Screenwriters Christopher Markus & Stephen McFeely took none of the easy outs built into a story like Infinity War. If you're not hip to what I'm putting down, I'll explain. The Infinity Stones that Thanos gathers for his fancy gauntlet are all kinds of powerful. They control key forces within all of existence: Time, Soul (whatever exactly that means) and even Reality itself among other things. As a screenwriter, that gives you a lot of options for story mechanics. As breezily as some of the Stones' power scopes are defined, The Avengies could use any one of them, theoretically, to "fix" things. But the first act pretty handily establishes that this isn't a situation that can just be fixed.
In fact the first act is largely watching the characters sit in this awful situation, in a world which they failed to protect. This is some of the strongest emotional storytelling the MCU has delivered and while I think some folks might have a problem with Endgame being "slow to start", I really think that by leaving these characters, and by extension us, stewing in these bad feelings it allows us more effectively to get our hopes up about the second act's harebrained scheme to set the world right and then to steel ourselves for the possibility that those hopes may once again be dashed in the 3rd act's mega-battle.
While the structure itself isn't exceptionally surprising, the way Endgame navigates it is. The Harebrained Scheme leads to a real MCU's Greatest Hits sequence, which in most things would kind of annoy me. But here it's handled so delicately. All these 'Famous Moments You Remember From Movies Past' could just have been a glorified highlight reel and people would still have loved it, but here they're largely sidestepped, showing events happening on the fringes and allowing connections we didn't foresee to be made. It's actually very satisfying, fleshing out the universe's history in interesting ways as opposed to just reveling in past glories.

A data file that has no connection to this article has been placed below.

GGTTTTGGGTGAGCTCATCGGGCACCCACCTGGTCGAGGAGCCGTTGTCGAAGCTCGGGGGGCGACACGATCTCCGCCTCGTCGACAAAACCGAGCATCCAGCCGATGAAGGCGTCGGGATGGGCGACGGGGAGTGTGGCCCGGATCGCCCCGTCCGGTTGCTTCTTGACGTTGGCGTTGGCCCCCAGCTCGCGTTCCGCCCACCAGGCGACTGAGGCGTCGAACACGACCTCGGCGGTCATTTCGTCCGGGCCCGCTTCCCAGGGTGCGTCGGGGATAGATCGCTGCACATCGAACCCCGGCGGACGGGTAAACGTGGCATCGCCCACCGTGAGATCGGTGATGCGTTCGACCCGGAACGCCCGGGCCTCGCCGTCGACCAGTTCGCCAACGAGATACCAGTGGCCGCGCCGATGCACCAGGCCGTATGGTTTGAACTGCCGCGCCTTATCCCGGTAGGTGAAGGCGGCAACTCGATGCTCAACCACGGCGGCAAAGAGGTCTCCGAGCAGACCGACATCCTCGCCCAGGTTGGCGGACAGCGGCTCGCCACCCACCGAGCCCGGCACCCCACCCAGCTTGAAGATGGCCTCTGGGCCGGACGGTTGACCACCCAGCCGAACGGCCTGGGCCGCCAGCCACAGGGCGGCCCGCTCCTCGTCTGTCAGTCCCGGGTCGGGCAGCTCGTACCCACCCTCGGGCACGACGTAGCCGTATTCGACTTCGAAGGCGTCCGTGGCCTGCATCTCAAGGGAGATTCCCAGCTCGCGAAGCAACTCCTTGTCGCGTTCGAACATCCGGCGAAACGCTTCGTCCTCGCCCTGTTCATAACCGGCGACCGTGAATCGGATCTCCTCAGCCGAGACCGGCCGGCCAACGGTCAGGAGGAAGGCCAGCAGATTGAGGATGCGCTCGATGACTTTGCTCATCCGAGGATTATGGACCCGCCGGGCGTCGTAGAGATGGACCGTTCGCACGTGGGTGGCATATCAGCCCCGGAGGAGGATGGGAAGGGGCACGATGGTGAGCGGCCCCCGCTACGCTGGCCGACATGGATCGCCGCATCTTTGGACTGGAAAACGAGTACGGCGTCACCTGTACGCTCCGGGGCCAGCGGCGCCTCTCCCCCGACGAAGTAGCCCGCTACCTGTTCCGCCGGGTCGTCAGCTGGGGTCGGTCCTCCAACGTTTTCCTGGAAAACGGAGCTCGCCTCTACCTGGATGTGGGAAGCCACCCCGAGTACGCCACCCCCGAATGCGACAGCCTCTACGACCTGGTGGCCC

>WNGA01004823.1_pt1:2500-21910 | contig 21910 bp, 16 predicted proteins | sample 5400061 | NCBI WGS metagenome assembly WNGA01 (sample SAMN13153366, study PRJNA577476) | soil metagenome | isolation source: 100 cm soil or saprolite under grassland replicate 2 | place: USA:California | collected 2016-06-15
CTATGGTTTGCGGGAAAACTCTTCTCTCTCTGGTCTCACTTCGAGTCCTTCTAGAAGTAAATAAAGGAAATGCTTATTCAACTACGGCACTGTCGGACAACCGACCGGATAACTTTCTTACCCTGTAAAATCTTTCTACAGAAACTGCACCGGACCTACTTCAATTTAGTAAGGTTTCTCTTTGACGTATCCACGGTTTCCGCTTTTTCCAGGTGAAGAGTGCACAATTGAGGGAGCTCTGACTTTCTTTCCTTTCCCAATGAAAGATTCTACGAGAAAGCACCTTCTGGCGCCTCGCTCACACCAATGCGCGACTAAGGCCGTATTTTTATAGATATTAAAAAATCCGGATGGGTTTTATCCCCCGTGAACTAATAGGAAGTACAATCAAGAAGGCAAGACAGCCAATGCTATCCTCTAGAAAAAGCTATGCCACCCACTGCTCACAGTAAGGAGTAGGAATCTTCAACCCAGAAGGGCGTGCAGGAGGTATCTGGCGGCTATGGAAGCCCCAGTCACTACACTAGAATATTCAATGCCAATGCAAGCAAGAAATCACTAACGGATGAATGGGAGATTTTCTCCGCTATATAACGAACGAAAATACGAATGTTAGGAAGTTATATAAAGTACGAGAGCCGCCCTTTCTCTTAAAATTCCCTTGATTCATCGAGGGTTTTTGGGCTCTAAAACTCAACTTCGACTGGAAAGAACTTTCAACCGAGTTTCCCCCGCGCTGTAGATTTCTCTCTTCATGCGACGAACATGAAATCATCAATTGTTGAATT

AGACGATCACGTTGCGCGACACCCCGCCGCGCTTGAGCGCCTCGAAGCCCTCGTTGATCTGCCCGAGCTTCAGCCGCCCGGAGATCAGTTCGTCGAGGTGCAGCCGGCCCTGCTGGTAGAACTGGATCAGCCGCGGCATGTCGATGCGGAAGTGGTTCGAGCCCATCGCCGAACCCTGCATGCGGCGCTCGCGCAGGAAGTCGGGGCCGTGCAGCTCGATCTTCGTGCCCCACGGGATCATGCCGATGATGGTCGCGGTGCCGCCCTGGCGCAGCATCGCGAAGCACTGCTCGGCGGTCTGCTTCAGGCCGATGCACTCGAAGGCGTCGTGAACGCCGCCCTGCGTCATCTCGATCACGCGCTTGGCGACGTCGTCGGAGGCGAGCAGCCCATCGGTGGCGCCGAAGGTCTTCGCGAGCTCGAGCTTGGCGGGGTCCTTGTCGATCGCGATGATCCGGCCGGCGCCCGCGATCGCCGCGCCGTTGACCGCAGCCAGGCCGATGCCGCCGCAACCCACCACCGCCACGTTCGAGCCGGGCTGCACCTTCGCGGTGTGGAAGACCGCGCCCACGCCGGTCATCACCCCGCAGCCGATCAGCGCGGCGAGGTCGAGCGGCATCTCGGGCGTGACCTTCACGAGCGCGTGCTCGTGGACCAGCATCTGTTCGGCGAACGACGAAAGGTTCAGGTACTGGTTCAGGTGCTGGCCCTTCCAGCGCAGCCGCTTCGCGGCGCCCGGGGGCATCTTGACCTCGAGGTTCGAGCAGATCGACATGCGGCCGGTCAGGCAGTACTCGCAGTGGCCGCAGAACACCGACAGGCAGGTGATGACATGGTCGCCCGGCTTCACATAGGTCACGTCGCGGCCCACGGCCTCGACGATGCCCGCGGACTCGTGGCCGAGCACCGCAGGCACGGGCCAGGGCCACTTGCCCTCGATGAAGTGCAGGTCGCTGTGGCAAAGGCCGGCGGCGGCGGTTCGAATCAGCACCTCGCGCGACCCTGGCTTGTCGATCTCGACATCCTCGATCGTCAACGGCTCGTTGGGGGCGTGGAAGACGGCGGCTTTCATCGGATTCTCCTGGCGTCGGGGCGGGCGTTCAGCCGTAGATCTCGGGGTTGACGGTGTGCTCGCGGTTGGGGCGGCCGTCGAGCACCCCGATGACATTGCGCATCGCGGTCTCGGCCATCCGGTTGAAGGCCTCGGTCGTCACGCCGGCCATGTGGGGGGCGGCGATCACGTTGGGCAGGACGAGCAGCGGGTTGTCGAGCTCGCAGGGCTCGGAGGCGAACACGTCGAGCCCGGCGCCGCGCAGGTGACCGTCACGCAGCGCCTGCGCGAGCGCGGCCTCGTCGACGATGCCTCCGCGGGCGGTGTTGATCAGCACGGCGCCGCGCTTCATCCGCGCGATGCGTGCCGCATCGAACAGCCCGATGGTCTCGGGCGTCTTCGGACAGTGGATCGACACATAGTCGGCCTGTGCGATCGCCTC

When all was said and done, the thing that stood out to me the most about Endgame was just how much it felt like comic books. Not only the big "splash page" action scenes, the callbacks & references (both visual & aural) giving the last decade-plus run of films a sense of cohesion, but the little moments: Rhodey (Don Cheadle) bonding with Nebula (Karen Gillen) over their both being mechanically enhanced was not only genuinely sweet and touching, but felt perfectly like the little one-panel bits of character development comics do so well.
I won't lie, Franchise Fatigue or no, I fully enjoyed myself. I teared up, I'm not entirely ashamed to say, multiple times (both happy & sad tears) and clapped a LOT throughout. If you haven't cared about the MCU or superhero movies in general, Endgame won't change your mind but it does manage to do a lot of character development, including giving much-deserved closure to some stories, while finally turning the page on the MCU thus far. A friend asked me if I liked it more than Infinity War and even adjusting for the shiny newness and the overall more positive, redemptive vibe Endgame left in me, I think I actually do. And I enjoyed Infinity War quite a bit. But whereas Infinity War felt like the end of an era, Endgame ultimately feels like a beginning.